August 31, 2018
Jennifer Miller, 608-266-1683
Elizabeth Goodsitt, 608-266-1683

Department of Health Services Reminds Residents in Flooded Areas to Take Steps to Make Sure Their Water is Safe to Drink

Agency has tips for private well owners and municipal water users

The Wisconsin Department of Health Services (DHS) wants to encourage residents in flooded areas to make sure their drinking water is safe, whether a resident has a private well or is on municipal water service.

Private well owners:

  • Do not use water from a private well that has been or is flooded.
  • If the water is cloudy, smells bad, or is colored, DO NOT DRINK IT.
  • Wait until floodwaters recede and test the well for contamination. While water is being tested, drink bottled water or water from a known, safe source. Water can also be boiled for one minute at a rolling boil to make it safe to drink. 
  • If you want to sample your water, a well water testing kit is available through your local health department. In flooded areas, testing kits can also be picked up at Multiple Agency Response Centers in your community.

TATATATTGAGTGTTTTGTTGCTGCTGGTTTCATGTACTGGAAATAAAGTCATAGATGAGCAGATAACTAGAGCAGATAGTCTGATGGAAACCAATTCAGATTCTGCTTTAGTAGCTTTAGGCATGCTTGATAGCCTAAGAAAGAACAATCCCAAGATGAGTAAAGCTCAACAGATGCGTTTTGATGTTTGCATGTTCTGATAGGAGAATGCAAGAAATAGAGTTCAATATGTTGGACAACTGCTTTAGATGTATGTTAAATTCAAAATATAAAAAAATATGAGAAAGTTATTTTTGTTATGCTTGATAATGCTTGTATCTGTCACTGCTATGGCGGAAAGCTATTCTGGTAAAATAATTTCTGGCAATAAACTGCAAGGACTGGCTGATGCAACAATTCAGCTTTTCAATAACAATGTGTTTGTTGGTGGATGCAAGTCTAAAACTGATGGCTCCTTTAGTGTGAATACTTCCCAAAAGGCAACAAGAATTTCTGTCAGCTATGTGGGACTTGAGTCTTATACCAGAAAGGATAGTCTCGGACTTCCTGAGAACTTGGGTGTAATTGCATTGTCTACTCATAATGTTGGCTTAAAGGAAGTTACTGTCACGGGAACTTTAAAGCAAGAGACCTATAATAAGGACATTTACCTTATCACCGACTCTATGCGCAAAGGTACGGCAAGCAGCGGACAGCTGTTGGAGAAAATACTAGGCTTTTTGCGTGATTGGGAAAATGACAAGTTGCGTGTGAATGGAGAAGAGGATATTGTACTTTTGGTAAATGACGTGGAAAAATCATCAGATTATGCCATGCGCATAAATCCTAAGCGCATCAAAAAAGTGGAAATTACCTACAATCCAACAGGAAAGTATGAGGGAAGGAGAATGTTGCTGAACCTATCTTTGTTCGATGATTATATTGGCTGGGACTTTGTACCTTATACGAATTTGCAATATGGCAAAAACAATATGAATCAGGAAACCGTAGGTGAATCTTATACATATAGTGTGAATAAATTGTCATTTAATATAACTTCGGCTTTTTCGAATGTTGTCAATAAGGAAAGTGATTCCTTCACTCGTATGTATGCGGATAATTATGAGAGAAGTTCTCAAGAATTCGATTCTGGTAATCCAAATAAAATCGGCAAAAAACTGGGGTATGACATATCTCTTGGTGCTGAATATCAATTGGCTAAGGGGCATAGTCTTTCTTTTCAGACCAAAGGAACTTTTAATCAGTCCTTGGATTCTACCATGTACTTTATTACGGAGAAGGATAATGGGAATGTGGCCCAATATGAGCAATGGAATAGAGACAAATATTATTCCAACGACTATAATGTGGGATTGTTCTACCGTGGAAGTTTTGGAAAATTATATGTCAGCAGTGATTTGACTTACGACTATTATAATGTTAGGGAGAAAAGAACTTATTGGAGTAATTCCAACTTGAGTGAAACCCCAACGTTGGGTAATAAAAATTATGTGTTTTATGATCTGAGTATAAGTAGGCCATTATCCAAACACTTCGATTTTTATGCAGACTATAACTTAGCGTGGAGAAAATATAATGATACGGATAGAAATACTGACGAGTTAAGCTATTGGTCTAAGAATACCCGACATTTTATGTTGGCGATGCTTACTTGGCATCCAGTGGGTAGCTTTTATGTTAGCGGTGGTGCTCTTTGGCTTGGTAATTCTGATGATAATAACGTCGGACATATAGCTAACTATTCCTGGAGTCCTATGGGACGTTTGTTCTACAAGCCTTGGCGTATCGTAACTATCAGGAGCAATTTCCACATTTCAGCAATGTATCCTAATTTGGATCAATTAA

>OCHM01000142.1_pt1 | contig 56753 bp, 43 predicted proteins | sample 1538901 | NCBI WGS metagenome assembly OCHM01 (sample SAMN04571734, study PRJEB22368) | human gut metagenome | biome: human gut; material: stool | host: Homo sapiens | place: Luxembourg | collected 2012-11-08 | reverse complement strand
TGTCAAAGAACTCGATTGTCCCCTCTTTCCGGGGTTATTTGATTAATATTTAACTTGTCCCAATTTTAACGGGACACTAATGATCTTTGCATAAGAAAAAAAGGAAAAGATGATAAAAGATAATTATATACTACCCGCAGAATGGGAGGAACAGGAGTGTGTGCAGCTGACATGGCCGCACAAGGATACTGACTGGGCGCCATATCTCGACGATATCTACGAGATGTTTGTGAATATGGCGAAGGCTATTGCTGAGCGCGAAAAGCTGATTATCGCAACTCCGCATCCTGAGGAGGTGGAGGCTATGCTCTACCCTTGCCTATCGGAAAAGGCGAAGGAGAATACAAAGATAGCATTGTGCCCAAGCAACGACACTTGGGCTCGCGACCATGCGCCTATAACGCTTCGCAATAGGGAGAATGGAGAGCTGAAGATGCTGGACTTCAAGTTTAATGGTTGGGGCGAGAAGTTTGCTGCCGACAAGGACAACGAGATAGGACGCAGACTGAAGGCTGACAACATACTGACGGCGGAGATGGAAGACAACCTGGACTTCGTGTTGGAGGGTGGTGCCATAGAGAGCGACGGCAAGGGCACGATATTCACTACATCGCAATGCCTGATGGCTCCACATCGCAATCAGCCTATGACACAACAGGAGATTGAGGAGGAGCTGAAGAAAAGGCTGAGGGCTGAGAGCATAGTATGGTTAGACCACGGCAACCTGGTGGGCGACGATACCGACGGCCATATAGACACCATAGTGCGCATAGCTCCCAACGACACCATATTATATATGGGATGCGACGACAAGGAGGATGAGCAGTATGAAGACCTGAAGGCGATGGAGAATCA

• If you notice a change in water quality, or anytime there’s been flooding near your well, have it tested for bacteria contamination.
  • If contamination is found, disinfect the water supply.

Once you receive test results:

  • If the water sample shows bacteria are present, take another sample. If that sample is also unsafe, it’s recommended that you boil the water for at least one minute at a rolling boil before you use it.
  • If no bacteria are present in the test sample, you can consider the water safe to drink, but test it again in a month and pay attention for changes in its taste, smell, or color.

Municipal water users:

  • Turn on and run faucets for at least five minutes before using water for drinking or preparing food.
  • If a “boil water” notice is issued, follow the directions provided by the Wisconsin Department of Natural Resources, your local water utility, or local health department.

This fact sheet from the Wisconsin Department of Natural Resources has more information about keeping your private wells safe.